The Friday Gospels

Jenn Ashworth

The Friday Gospels

It's Friday in the Leeke household, but this is no ordinary Friday: the Leekes are Lancastrian Mormons and tonight they will be welcoming back their son Gary from his two-year mission in Utah. His mother, Pauline, wants his homecoming to be perfect. Unfortunately, no one else seems to be following the script. In turn, the members of the family let us into their private thoughts and plans. There's teenage Jeannie, wrestling with a disastrous secret; her peculiar elder brother, Julian, who's plotting an exit according to his own warped logic; their father, Martin, dreaming of escape; and 'golden boy' Gary, who dreads his return. Then there's Pauline, who needs a doctor's help but won't ask for it. As the day progresses, a meltdown looms. Except that nothing goes according to anyone's plan, and the outcome is as unexpected as it is shocking. Laced with black humour and giving an unusual insight into the Mormon way of life, this is a superbly orchestrated and arresting tale of human folly and foibles and what counts in times of crisis. 4.2 out of 5 based on 5 reviews
The Friday Gospels

Omniscore:

Classification Fiction
Genre General Fiction
Format Hardcover
Pages 336
RRP
Date of Publication January 2013
ISBN 978-1444707724
Publisher Sceptre
 

It's Friday in the Leeke household, but this is no ordinary Friday: the Leekes are Lancastrian Mormons and tonight they will be welcoming back their son Gary from his two-year mission in Utah. His mother, Pauline, wants his homecoming to be perfect. Unfortunately, no one else seems to be following the script. In turn, the members of the family let us into their private thoughts and plans. There's teenage Jeannie, wrestling with a disastrous secret; her peculiar elder brother, Julian, who's plotting an exit according to his own warped logic; their father, Martin, dreaming of escape; and 'golden boy' Gary, who dreads his return. Then there's Pauline, who needs a doctor's help but won't ask for it. As the day progresses, a meltdown looms. Except that nothing goes according to anyone's plan, and the outcome is as unexpected as it is shocking. Laced with black humour and giving an unusual insight into the Mormon way of life, this is a superbly orchestrated and arresting tale of human folly and foibles and what counts in times of crisis.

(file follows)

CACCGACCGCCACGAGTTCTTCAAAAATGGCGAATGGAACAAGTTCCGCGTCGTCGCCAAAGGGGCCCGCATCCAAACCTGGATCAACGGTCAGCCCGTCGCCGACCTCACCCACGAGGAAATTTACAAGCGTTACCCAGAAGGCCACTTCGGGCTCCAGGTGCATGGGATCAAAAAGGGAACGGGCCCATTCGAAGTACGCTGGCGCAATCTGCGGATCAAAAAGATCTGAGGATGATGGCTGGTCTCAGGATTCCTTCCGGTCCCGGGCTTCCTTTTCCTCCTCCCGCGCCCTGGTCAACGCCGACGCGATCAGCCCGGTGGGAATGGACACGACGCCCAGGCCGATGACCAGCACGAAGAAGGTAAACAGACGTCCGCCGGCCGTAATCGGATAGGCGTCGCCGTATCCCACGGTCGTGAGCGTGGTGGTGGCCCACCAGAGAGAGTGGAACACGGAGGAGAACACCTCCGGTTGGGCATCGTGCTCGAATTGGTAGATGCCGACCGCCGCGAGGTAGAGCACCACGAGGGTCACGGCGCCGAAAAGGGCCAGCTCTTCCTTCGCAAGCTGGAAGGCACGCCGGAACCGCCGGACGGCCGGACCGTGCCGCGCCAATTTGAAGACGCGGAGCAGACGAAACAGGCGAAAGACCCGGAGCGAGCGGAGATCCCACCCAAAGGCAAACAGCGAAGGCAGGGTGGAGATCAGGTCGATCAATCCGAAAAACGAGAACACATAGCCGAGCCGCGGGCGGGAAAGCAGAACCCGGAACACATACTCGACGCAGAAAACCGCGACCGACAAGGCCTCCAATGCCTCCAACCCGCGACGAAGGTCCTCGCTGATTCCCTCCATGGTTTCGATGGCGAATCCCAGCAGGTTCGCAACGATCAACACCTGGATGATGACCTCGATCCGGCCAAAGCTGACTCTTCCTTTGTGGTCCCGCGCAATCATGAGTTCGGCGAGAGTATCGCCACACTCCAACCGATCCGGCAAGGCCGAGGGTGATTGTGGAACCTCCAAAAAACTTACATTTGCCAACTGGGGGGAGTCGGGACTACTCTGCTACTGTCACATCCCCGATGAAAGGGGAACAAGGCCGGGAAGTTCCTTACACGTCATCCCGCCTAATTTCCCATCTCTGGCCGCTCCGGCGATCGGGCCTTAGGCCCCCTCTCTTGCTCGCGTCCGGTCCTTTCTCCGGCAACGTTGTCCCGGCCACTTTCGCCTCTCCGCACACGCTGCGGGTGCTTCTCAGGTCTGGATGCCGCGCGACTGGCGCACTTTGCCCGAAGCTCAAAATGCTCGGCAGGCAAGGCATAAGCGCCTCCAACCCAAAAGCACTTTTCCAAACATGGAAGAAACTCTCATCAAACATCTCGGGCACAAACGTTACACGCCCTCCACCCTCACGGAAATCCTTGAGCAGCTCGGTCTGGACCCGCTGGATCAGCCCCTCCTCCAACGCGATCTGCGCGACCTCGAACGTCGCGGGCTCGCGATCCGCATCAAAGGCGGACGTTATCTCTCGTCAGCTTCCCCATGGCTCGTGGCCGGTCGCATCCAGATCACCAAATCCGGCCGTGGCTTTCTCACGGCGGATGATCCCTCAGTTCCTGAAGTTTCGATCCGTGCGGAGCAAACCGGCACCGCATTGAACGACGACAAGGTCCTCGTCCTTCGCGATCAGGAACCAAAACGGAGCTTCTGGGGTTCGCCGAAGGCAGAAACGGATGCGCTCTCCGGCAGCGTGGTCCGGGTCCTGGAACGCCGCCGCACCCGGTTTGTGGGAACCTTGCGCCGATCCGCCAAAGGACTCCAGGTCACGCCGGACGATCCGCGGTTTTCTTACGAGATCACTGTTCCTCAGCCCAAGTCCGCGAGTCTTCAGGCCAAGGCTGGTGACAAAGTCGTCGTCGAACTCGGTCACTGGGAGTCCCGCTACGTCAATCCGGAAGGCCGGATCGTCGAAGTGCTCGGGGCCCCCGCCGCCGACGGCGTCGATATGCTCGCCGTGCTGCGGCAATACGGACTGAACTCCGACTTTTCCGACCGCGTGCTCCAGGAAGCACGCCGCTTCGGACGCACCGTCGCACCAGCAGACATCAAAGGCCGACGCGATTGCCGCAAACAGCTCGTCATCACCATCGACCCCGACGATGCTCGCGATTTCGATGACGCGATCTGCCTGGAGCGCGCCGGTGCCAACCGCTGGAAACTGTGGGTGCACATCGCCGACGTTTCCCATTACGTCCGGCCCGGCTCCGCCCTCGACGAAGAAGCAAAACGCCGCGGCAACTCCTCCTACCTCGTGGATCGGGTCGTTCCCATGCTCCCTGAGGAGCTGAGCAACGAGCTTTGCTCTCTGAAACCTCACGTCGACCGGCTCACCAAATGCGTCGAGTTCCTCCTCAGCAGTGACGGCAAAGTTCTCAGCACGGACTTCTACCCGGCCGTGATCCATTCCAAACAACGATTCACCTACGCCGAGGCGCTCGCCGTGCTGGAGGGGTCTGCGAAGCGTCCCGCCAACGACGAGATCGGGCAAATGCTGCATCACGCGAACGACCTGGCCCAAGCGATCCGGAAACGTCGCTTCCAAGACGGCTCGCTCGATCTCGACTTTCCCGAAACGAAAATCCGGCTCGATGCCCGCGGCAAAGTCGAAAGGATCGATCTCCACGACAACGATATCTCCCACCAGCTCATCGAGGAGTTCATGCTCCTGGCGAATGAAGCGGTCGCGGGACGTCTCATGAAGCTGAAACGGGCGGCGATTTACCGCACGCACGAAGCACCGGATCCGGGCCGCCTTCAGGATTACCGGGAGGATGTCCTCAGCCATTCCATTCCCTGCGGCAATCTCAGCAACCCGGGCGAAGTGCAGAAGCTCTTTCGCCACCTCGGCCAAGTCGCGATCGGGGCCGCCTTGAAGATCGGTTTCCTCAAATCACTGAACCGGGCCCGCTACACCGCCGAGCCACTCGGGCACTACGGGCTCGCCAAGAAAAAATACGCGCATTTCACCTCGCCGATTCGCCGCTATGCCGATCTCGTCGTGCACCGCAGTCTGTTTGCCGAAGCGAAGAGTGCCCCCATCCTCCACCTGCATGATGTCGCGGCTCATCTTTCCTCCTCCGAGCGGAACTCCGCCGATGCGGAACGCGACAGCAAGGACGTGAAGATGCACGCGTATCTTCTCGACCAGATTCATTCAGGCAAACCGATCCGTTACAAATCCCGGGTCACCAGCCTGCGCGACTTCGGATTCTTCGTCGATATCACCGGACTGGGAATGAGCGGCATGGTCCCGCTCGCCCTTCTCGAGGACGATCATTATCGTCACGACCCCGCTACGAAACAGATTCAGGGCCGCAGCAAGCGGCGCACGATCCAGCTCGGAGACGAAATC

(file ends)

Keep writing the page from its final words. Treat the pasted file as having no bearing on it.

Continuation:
Cold Light by Jenn Ashworth

Reviews

The Independent on Sunday

James Kidd

Narrated from five different points of view, this deft, funny and often unsettling quintet of dramatic monologues gradually harmonises into a sensational plot.

13/01/2013

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The Sunday Times

Alison Flood

Ashworth, who was raised as a Mormon herself, writes in her acknowledgments that while researching the novel she was “reminded of the warmth, humour and diversity” of the Latter-day Saints community in ­Lancashire and Utah, and her glimpse into this world succeeds in being both revealing and affectionately humorous … It is a small canvas — one family, on one day, in one small town — but Ashworth uses it to lead her readers to the heights and depths of human behaviour,poking into dark corners and disturbing thoughts, never stumbling.

13/01/2012

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The Guardian

Stevie Davies

The fivefold plot surges towards mayhem and meltdown, cresting in a spree of comic excess. Any one character's problems would have been enough to ensure a saturnalian ending, but as the long-deferred climax comes, everything explodes – a greenhouse bursts into smithereens; Dad's erotic object becomes Mum's helpmeet; a black sheep finds a glorious mission. The plot is madly over determined. But in the end, who cares? Justice is done.

18/01/2013

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The Daily Mail

Amber Pearson

Drawing on the author’s own background in the Mormon church and narrated in turn by each member of the flawed family, this is a rare opportunity to gain an insight into a usually closed community. Written with both affection and dark humour, this is a clever and memorable novel.

17/01/2013

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The Spectator

Beth Jones

he Friday Gospels is a more subtle work than her previous two. Whereas up to now Ashworth has tended towards clunky and occasionally predictable plots, this latest work shows she has grown more skilled in hiding the raw mechanics of her storytelling. Here, her familiar mix of violence and dark humour are finely wrought into a sympathetic, forgiving and absorbing portrait of family life.

17/01/2012

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